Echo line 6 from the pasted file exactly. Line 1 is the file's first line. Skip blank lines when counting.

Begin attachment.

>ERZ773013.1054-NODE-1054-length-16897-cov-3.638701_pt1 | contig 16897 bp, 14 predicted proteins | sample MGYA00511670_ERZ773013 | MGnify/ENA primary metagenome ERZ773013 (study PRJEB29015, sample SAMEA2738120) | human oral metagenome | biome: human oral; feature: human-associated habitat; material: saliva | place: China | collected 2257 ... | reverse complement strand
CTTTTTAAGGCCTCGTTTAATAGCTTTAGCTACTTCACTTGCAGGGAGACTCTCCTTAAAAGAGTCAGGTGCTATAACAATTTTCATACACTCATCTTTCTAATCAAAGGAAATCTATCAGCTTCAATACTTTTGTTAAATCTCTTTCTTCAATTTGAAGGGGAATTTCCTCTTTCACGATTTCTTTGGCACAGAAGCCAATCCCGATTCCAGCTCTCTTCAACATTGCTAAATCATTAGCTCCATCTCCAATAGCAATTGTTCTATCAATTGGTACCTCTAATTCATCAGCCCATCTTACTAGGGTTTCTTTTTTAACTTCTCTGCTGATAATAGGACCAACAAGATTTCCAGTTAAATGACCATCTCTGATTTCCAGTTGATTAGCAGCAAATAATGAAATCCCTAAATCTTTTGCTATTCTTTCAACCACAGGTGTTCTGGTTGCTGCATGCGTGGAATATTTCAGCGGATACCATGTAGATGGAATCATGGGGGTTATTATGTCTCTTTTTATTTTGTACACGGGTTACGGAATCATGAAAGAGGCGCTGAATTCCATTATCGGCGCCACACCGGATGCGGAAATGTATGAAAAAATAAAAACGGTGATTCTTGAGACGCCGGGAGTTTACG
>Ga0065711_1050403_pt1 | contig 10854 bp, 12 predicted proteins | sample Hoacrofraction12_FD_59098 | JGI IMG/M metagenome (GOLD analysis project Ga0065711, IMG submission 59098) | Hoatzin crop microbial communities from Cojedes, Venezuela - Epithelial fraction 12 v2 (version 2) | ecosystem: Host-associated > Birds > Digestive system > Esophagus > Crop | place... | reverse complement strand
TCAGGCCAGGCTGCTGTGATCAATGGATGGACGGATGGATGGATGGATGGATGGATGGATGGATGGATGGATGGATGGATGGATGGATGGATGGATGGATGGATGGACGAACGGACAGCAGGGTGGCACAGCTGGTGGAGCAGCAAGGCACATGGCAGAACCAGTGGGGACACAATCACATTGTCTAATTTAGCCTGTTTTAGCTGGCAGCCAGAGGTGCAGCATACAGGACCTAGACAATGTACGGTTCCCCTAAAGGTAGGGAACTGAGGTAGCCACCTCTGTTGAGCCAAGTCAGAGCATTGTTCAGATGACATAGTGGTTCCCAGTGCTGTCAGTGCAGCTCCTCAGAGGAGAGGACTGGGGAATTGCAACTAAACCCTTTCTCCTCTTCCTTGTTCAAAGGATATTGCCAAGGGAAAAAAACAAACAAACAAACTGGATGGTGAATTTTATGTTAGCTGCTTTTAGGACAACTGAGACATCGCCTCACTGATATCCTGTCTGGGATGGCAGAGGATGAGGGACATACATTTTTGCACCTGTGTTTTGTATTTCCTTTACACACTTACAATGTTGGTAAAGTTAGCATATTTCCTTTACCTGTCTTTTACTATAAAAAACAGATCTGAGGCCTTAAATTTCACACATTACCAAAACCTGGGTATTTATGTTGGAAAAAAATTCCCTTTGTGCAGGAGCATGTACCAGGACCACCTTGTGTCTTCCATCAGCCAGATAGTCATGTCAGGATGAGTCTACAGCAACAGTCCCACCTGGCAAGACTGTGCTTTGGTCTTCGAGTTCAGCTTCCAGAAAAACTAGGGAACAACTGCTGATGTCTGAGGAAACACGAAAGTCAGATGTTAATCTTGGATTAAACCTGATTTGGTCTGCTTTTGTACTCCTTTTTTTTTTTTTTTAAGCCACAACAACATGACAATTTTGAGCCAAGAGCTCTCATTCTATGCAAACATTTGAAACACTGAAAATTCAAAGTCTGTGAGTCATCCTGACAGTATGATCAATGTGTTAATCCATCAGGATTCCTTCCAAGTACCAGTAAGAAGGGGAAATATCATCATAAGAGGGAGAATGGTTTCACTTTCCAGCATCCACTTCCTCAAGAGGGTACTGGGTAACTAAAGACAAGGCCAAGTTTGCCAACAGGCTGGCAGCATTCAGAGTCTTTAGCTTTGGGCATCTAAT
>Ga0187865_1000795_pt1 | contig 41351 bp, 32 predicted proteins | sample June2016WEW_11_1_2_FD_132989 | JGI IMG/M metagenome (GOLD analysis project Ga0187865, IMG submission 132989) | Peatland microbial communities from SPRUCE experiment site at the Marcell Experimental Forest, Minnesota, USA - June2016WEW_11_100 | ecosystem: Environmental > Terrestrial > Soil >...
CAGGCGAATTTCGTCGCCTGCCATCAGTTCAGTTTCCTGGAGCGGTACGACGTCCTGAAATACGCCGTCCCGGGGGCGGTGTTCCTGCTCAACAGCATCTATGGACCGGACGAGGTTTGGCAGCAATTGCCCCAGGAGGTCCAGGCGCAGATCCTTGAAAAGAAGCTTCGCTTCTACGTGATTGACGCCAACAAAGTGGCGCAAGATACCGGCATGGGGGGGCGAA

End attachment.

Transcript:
CAGGCGAATTTCGTCGCCTGCCATCAGTTCAGTTTCCTGGAGCGGTACGACGTCCTGAAATACGCCGTCCCGGGGGCGGTGTTCCTGCTCAACAGCATCTATGGACCGGACGAGGTTTGGCAGCAATTGCCCCAGGAGGTCCAGGCGCAGATCCTTGAAAAGAAGCTTCGCTTCTACGTGATTGACGCCAACAAAGTGGCGCAAGATACCGGCATGGGGGGGCGAA